The Hat sat on Dudley’s head for ages while the kid fidgeted and sweated. In the entryway, he’d stuck a finger through the Fat Friar’s translucent robes and ignored Harry talking with a freckly redhead. Minerva wasn’t sure exactly how she felt about Harry falling in automatically with a Weasley– she was hoping this latest one turned out more like Bill or Percy, rather than the twins, but Harry was James’s son. He and Ron already looked inseparable, huddled together in the waiting line of first years.

Dudley kicked his heels against the wooden stool, the Hat slipping down over his watery little eyes. The silence in the Hall was breaking to murmurs as the wait stretched on– Minerva frowned. Was this shallow bully going to be a Hat stall? Between what? Slytherin, and–? Merlin, please not Gryffindor

“RAVENCLAW,” the Hat announced and Minerva almost spat out her mouthful of pumpkin juice.

Read More (Ao3) (link)


I clicked through to Ao3 and it was not a mistake! I couldn’t stop reading!





I love how casually knowledgeable Ronald Weasley is, talking facts, including the year and the venue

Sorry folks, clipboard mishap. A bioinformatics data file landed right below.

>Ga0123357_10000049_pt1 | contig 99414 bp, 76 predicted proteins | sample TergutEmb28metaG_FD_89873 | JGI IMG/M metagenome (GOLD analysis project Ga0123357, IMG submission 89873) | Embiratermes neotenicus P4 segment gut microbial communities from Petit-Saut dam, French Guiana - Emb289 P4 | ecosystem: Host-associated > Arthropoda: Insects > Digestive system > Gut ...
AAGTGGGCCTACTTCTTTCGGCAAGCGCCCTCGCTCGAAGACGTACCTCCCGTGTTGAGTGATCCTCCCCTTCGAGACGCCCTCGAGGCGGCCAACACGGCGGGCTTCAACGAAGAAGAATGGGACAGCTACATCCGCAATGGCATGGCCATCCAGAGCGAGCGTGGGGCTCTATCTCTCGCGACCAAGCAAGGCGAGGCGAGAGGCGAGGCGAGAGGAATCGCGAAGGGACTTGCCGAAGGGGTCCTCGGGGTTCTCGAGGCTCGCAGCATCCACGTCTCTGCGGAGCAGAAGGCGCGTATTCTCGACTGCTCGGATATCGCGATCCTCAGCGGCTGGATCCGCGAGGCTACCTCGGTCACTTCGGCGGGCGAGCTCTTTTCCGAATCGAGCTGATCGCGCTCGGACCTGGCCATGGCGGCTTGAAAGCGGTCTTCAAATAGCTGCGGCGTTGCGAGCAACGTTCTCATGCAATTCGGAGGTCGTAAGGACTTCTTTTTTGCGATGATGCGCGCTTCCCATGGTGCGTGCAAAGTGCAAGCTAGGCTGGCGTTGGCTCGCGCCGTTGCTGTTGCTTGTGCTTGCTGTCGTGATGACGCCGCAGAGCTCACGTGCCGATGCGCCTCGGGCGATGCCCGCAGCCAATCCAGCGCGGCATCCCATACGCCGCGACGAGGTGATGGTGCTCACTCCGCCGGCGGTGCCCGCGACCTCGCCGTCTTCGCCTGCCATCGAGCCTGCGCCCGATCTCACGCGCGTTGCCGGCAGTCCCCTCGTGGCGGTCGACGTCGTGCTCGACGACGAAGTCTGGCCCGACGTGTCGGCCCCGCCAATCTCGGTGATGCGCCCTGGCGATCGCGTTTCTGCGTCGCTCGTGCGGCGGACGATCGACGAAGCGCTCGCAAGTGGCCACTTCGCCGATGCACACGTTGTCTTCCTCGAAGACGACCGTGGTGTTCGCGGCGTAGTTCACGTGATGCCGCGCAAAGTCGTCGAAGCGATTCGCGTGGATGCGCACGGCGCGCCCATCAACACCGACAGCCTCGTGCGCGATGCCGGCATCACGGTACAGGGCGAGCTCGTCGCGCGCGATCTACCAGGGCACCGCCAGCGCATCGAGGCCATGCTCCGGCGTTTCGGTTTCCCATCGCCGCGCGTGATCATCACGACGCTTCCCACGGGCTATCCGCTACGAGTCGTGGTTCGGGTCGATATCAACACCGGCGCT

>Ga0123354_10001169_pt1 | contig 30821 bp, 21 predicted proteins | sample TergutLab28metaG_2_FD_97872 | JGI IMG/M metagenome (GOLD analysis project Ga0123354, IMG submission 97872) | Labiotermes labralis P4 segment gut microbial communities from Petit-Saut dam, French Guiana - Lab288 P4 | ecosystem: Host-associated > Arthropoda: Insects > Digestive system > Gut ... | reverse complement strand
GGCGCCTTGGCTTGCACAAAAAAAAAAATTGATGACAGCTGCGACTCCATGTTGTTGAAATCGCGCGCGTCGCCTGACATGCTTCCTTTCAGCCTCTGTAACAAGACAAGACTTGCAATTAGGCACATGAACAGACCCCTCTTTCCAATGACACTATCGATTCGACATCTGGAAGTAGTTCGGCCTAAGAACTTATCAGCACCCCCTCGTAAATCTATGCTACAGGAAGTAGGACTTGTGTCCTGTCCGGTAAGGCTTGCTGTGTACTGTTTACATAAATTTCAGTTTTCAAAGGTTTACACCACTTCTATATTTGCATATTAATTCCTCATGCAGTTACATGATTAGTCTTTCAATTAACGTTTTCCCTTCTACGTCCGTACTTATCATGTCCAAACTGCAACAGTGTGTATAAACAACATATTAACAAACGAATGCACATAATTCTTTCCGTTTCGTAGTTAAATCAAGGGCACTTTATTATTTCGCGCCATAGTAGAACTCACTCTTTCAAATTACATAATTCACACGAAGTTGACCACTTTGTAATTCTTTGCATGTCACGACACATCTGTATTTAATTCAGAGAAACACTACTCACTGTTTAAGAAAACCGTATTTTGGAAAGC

like that.

Charlie studied dragons. Ron isn’t just casually knowledgeable, he takes an interest in his brothers’ hobbies

I’ll bet it wasn’t just an interest. In fact, I’ll bet those exact words were repeated in the Weasley household on a weekly, if not daily, basis.

“But Mum, my mate’s cousin’s sister’s uncle has the egg just ready to go and honestly, who better to take care of things than us, because after all—?”

“Dragon breeding was outlawed by the Warlocks’ Convention of 1709, Charlie!”

“Dad, seriously, the guy in the alleyway was practically begging me to take the egg and I mean—”

“Dragon breeding was outlawed by the Warlocks’ Convention of 1709, Charlie!”

“Good morning, family, let’s say I managed to convert my bedroom into a habitat suitable for a Chinese Fireball, wouldn’t that show that I’m respons—”

“Dragon breeding was outlawed by the Warlocks’ Convention of 1709, Charlie!”

It’s just on a gigantic af poster in the middle of the Burrow’s kitchen. Hanging right there above the tea kettle: 𝔻𝕣𝕒𝕘𝕠𝕟 𝕓𝕣𝕖𝕖𝕕𝕚𝕟𝕘 𝕨𝕒𝕤 𝕠𝕦𝕥𝕝𝕒𝕨𝕖𝕕 𝕓𝕪 𝕥𝕙𝕖 𝕎𝕒𝕣𝕝𝕠𝕔𝕜𝕤’ ℂ𝕠𝕟𝕧𝕖𝕟𝕥𝕚𝕠𝕟 𝕠𝕗 𝟙𝟟𝟘𝟡, ℂ𝕙𝕒𝕣𝕝𝕚𝕖!

It just wasn’t mentioned because it wasn’t relevant to Harry’s journey.

Not a poster. A sampler, spite-embroidered by Percy one very surly winter.

Top 5 Wednesday!

Welcome to Top 5 Wednesday! Every week, join me and other bloggers/booktubers as we discuss our Top 5 Books according to the theme from the Top 5 Wednesday Goodreads Group! This group, started by @thoughtsontomes and @gingerreadslainey, has prompts every week.

Today, the theme is FUTURE CLASSICS

What books do you think with stand the test of time?

#5 – The Hate U Give Angie Thomas

This is such an incredibly important book that I truly hope it becomes a classic. It’s been on the NYT Bestseller List for over a year, so I think that says an awful lot. 

#4 – Ella Enchanted by Gail Carson Levine